Why Are Only Women Expected To Wear Symbols To Prove Their Marital Status?

One year into my marriage and I have been encountering innumerable queries from several quarters about my not-so-married-avatar or why I haven’t come up with the “good news” yet… Initially, most of the queries would amuse me, while some made me ponder—why was it necessary to wear accessories and prove one’s marital status?

Having had the privilege of being born in the eastern part of India which is called Bengal in English and “Bangla” in Bengali, I have grown up seeing women sporting sindoor or kumkum in the parting of their hair, a big red bindi and coral-conch bangles. Being brought up in a cosmopolitan environment, it was interesting to see that married women from Assam too had a similar look, whereas those from Bihar had an orangeish kumkum in their hair partings.

The newly married women from Punjab wore chudas that would go up to their arms, whereas the Nepalis would wear a green coloured mangalsutra. The Bengalis and Assamese, on the other hand, do not have any mangalsutra, which would flood my little mind with innumerable questions.

Why are marriage symbols ritually placed just on the women? Image via Getty

After moving to the southern part of the country (now that I am married to a Tamil man), I witnessed something unique. Married Tamil women would sport thick gold chains, anklets and toe-rings, irrespective of their religion. Why are there such varied customs that must be followed by women, despite following the same faith?

Due to my experiences in research on gender and sexuality, I have developed a streak of mind wherein I question anything which seems to be unequal between the sexes. Women have been tied to diverse customs across the country, yet men, married or not, seem to roam around nonchalantly.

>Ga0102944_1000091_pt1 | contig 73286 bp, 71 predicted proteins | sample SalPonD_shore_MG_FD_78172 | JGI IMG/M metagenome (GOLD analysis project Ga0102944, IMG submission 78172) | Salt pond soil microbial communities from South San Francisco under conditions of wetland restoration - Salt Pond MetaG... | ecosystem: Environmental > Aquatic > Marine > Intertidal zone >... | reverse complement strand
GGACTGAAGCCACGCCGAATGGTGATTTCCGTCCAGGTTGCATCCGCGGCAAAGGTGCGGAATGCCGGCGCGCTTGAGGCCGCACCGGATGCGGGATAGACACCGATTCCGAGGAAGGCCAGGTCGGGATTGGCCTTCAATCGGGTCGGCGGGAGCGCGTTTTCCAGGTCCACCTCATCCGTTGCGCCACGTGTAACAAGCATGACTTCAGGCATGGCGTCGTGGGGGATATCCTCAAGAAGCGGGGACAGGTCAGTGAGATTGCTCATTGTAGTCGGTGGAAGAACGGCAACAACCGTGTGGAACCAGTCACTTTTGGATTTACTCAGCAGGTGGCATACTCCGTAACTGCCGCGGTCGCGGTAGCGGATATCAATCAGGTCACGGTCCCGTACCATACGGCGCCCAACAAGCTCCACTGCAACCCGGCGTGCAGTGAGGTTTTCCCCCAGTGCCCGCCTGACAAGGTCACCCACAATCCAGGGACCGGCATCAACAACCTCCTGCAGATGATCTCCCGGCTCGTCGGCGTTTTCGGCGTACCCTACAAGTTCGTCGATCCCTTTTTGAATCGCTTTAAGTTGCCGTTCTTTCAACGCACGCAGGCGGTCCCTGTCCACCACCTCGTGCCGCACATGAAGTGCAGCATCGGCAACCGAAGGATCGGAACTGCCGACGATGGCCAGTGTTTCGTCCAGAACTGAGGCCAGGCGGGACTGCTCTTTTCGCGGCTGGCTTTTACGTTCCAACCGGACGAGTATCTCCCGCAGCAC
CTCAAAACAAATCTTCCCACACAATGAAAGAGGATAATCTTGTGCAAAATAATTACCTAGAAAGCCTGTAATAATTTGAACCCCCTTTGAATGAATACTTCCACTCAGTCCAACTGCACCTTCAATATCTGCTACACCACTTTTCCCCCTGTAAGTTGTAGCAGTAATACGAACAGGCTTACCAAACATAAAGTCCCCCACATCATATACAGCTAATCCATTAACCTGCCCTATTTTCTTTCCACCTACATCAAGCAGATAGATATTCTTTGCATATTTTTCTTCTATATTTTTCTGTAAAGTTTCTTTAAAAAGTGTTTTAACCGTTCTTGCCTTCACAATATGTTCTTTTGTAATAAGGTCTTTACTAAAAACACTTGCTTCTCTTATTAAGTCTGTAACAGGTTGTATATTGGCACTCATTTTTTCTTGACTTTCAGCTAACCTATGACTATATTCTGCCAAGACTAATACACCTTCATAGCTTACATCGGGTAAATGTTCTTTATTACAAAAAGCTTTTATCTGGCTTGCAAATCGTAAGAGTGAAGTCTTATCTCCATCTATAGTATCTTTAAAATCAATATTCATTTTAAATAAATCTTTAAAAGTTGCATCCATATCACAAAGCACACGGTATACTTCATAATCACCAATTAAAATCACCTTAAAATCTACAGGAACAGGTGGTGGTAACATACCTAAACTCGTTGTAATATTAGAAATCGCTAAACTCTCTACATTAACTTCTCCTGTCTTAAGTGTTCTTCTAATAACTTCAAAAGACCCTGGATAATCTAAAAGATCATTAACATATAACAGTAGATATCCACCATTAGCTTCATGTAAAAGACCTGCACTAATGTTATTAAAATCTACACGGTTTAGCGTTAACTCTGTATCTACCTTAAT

Why is it so important for a woman to exhibit her “marriedness” publicly? Why is it necessary to follow certain criteria to prove one’s womanhood? I believe that marriage is a commitment between two individuals who are bound to each other by promises of love and dedication. I understand that there are certain sentiments attached to certain customs, but then setting them as benchmarks of womanhood only reinforces patriarchy!

And most importantly, the questions shot to you by the neighbouring aunties regarding your pregnancy or marital status have internalised patriarchy to such an extent that these women feel as if imposing on or binding women with these strict customs is an inherent task they must perform.

There may be women who are going through an unhappy marriage or failing to seek an appropriate groom. There may be women who do not want a child at present or are going through fertility treatments! Shooting them with queries and judging them is the last thing we should do to a human being! Why don’t we live and let others live? Life is a journey where at the end you should not die with regrets, but with a content heart and a satisfied soul! Why don’t you live as you like it?

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